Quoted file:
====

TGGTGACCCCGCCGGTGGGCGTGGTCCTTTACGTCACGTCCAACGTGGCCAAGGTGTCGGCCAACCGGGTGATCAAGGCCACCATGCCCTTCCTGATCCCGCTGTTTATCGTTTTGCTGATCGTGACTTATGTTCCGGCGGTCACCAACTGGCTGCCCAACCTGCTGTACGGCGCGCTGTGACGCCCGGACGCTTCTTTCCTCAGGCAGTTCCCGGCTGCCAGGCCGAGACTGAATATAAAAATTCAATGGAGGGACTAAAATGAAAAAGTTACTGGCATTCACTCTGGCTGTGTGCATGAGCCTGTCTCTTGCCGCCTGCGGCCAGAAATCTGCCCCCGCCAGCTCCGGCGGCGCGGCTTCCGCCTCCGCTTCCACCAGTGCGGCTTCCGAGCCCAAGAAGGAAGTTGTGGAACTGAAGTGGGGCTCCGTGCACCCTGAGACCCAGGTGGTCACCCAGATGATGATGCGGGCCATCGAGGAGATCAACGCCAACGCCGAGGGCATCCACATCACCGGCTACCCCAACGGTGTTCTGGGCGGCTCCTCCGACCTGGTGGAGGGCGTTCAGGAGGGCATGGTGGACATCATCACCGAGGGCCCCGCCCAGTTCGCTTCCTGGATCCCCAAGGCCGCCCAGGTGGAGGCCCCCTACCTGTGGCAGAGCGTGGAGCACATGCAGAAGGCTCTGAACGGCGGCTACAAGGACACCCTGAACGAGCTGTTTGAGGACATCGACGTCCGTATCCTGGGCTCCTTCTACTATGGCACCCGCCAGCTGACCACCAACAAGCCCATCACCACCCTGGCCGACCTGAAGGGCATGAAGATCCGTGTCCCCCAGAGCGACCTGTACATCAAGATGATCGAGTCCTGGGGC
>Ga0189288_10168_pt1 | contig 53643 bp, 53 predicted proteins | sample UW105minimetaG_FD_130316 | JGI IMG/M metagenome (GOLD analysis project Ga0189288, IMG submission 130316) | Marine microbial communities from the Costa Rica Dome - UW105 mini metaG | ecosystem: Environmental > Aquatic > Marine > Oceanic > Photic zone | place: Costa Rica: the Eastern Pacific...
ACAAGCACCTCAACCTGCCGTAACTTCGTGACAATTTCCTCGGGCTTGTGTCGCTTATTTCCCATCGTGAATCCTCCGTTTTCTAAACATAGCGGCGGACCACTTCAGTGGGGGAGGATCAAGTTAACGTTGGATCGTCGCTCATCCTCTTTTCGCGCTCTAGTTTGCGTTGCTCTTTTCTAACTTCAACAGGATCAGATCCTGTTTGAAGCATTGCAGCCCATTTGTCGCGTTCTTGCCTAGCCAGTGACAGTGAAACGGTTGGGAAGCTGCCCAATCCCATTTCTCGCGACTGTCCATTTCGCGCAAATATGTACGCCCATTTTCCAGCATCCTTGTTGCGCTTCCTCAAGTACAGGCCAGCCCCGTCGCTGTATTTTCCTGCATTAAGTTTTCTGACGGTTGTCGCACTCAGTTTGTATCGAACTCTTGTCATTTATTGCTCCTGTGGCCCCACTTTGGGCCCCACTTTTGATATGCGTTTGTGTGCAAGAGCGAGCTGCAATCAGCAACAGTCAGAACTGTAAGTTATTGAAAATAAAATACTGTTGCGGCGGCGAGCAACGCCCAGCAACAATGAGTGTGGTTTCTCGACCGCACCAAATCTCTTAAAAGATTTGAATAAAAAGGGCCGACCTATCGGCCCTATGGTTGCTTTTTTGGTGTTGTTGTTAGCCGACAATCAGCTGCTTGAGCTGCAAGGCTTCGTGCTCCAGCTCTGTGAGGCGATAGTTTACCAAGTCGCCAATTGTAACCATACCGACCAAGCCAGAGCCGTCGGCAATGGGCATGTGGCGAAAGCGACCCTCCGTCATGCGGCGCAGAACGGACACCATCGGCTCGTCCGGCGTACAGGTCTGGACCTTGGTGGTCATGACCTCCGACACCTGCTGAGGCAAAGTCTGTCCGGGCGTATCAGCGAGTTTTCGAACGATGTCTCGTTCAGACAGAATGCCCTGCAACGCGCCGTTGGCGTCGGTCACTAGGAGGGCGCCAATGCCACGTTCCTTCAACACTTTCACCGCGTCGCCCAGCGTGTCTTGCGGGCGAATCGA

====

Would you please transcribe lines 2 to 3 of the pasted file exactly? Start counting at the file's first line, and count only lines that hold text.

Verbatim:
>Ga0189288_10168_pt1 | contig 53643 bp, 53 predicted proteins | sample UW105minimetaG_FD_130316 | JGI IMG/M metagenome (GOLD analysis project Ga0189288, IMG submission 130316) | Marine microbial communities from the Costa Rica Dome - UW105 mini metaG | ecosystem: Environmental > Aquatic > Marine > Oceanic > Photic zone | place: Costa Rica: the Eastern Pacific...
ACAAGCACCTCAACCTGCCGTAACTTCGTGACAATTTCCTCGGGCTTGTGTCGCTTATTTCCCATCGTGAATCCTCCGTTTTCTAAACATAGCGGCGGACCACTTCAGTGGGGGAGGATCAAGTTAACGTTGGATCGTCGCTCATCCTCTTTTCGCGCTCTAGTTTGCGTTGCTCTTTTCTAACTTCAACAGGATCAGATCCTGTTTGAAGCATTGCAGCCCATTTGTCGCGTTCTTGCCTAGCCAGTGACAGTGAAACGGTTGGGAAGCTGCCCAATCCCATTTCTCGCGACTGTCCATTTCGCGCAAATATGTACGCCCATTTTCCAGCATCCTTGTTGCGCTTCCTCAAGTACAGGCCAGCCCCGTCGCTGTATTTTCCTGCATTAAGTTTTCTGACGGTTGTCGCACTCAGTTTGTATCGAACTCTTGTCATTTATTGCTCCTGTGGCCCCACTTTGGGCCCCACTTTTGATATGCGTTTGTGTGCAAGAGCGAGCTGCAATCAGCAACAGTCAGAACTGTAAGTTATTGAAAATAAAATACTGTTGCGGCGGCGAGCAACGCCCAGCAACAATGAGTGTGGTTTCTCGACCGCACCAAATCTCTTAAAAGATTTGAATAAAAAGGGCCGACCTATCGGCCCTATGGTTGCTTTTTTGGTGTTGTTGTTAGCCGACAATCAGCTGCTTGAGCTGCAAGGCTTCGTGCTCCAGCTCTGTGAGGCGATAGTTTACCAAGTCGCCAATTGTAACCATACCGACCAAGCCAGAGCCGTCGGCAATGGGCATGTGGCGAAAGCGACCCTCCGTCATGCGGCGCAGAACGGACACCATCGGCTCGTCCGGCGTACAGGTCTGGACCTTGGTGGTCATGACCTCCGACACCTGCTGAGGCAAAGTCTGTCCGGGCGTATCAGCGAGTTTTCGAACGATGTCTCGTTCAGACAGAATGCCCTGCAACGCGCCGTTGGCGTCGGTCACTAGGAGGGCGCCAATGCCACGTTCCTTCAACACTTTCACCGCGTCGCCCAGCGTGTCTTGCGGGCGAATCGA